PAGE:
Inside the Pietermaritzburg High Court where an inquest into the death of Dr Hoosen Haffejee is being held. Screengrab: Big Beat Live Stream/YouTube
Inside the Pietermaritzburg High Court where an inquest into the death of Dr Hoosen Haffejee is being held. Screengrab: Big Beat Live Stream/YouTube

Dr Hoosen Haffejee described as a man with a great heart

By Samkelo Mtshali Time of article published Aug 26, 2021

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Durban - A former university friend of late apartheid activist Dr Hoosen Haffejee on Wednesday told an inquest into his death that students and staff at the Government Dental College and Hospital Nagpur in India, described him as a man with a great heart and mind who fought the good fight.

Dr Vinay Hazarey, one of India’s most renowned dental surgeons, told Judge ZP Nkosi of the Pietermaritzburg High Court that his recollections of Haffejee were of his courage and bravery, which he had shown in his various leadership roles while at the Dental College and Hospital Nagpur.

He said he had witnessed Haffejee’s courage first hand during a student strike, which resulted from dental students not having a hostel at the time. As part of his student union activities, Haffejee led the strike.

“This continued for almost a month. Dr Haffejee used to tell us not to lose hope. We used to represent the students and we were requesting authorities for a separate dental hostel, so he told us not to lose hope and he was not afraid of any vindictive action against the students or himself during the strike. We succeeded in getting the dental hostel. That is my personal experience with Dr Haffejee. He used to say, ‘Dr Hazarey, don’t lose hope’ and to be courageous like him,” Hazarey said.

The 68-year-old Hazarey, who holds a Master’s degree in Dental Surgery in Oral Pathology, said he first met Haffejee in 1971 and that Haffejee was a class behind him.

Hazarey said Haffejee, who had stayed at the dental college until 1976, had also been the college’s cultural secretary and president of the student union.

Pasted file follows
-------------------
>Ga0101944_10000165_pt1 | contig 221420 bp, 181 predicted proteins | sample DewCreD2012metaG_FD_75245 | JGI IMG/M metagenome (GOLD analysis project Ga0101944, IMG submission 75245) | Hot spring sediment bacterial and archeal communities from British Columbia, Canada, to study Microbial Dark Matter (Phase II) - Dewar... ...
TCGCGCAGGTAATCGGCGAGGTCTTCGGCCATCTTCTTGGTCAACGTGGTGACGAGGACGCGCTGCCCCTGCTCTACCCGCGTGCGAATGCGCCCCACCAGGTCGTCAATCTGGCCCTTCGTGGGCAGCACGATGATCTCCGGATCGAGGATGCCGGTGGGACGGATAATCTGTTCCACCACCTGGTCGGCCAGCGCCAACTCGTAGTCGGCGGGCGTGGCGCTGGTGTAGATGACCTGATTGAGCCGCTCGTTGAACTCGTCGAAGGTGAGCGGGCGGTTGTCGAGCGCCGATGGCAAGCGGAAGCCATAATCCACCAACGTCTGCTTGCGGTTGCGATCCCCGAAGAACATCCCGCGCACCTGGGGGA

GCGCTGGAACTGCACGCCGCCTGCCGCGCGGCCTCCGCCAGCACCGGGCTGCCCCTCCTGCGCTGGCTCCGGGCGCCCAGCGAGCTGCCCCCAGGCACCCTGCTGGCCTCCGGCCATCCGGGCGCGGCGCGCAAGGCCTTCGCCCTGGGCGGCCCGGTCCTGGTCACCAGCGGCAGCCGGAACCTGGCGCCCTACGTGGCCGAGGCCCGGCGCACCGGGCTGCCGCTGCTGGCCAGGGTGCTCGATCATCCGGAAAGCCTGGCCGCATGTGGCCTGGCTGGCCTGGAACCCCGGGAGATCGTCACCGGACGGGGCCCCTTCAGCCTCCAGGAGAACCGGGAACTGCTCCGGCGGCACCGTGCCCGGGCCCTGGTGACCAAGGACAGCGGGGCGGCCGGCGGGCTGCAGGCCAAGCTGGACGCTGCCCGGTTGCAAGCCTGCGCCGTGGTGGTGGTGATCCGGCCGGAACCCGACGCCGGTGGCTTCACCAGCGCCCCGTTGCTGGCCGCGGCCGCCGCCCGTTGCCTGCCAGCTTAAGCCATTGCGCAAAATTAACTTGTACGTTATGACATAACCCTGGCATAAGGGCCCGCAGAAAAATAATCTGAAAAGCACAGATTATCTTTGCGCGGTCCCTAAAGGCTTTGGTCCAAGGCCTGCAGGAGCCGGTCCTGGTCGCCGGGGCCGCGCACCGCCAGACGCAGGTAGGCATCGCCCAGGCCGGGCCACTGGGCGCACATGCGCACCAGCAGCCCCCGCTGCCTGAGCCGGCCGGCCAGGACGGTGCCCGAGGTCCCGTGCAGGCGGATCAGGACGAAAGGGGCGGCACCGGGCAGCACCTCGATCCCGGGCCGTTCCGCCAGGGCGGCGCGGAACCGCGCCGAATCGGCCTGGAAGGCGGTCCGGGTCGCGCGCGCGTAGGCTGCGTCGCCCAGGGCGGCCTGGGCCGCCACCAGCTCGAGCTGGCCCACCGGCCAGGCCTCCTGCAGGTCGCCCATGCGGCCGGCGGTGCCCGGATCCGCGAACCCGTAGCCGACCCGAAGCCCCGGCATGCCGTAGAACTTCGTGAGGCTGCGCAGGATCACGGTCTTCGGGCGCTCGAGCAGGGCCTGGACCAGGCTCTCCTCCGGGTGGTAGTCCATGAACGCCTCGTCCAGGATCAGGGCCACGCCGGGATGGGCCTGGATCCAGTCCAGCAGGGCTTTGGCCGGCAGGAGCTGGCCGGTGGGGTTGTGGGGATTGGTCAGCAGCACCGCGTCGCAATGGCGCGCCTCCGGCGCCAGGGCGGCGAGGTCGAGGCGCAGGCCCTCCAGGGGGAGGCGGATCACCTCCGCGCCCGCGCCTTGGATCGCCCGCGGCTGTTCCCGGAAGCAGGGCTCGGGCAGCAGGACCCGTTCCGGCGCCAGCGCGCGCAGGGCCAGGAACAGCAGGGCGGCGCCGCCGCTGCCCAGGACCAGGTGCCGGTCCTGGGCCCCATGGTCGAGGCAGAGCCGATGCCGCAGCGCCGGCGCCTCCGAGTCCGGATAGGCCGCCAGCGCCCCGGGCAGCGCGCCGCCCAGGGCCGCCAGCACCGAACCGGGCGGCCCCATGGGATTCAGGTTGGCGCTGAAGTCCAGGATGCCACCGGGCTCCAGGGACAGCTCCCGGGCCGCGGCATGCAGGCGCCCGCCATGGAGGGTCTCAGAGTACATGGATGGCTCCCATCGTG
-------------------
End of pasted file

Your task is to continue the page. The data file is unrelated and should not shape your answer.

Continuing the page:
He said he had learnt of Haffejee’s death through a newspaper around August 4 or 5, 1977, while studying for his Master’s degree.

“I still remember the title which said that Dr Haffejee was the 22nd person to die in custody and we were all shattered by reading that news,” Hazarey said.

He pointed out that no one in the college community believed that Haffejee had committed suicide.

“I was in a deep shock and surprised at how a dynamic person like Dr Haffejee can commit suicide. It was a tremendous disbelief. Me and none of my friends accepted the suicide theory,” Hazarey said.

He also said studying the photographs of Haffejee’s body had been horrifying and that those wounds were still fresh in his mind.

“I could not believe that there were almost 50 to 60 wounds in another picture and I especially remember that there were certain blows and bruises on the right side of the face of Dr Haffejee’s body. It was horrifying. I still have not forgotten that horrifying evidence of the brutality of the apartheid police,” Hazarey said.

He said Haffejee was a very good student who had cleared all the final subjects at the first attempt.

“He was a very loving person, very courageous, and a very good leader to guide the students and he used to make us happy during cultural events and in sports also,” he said.

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Political Bureau

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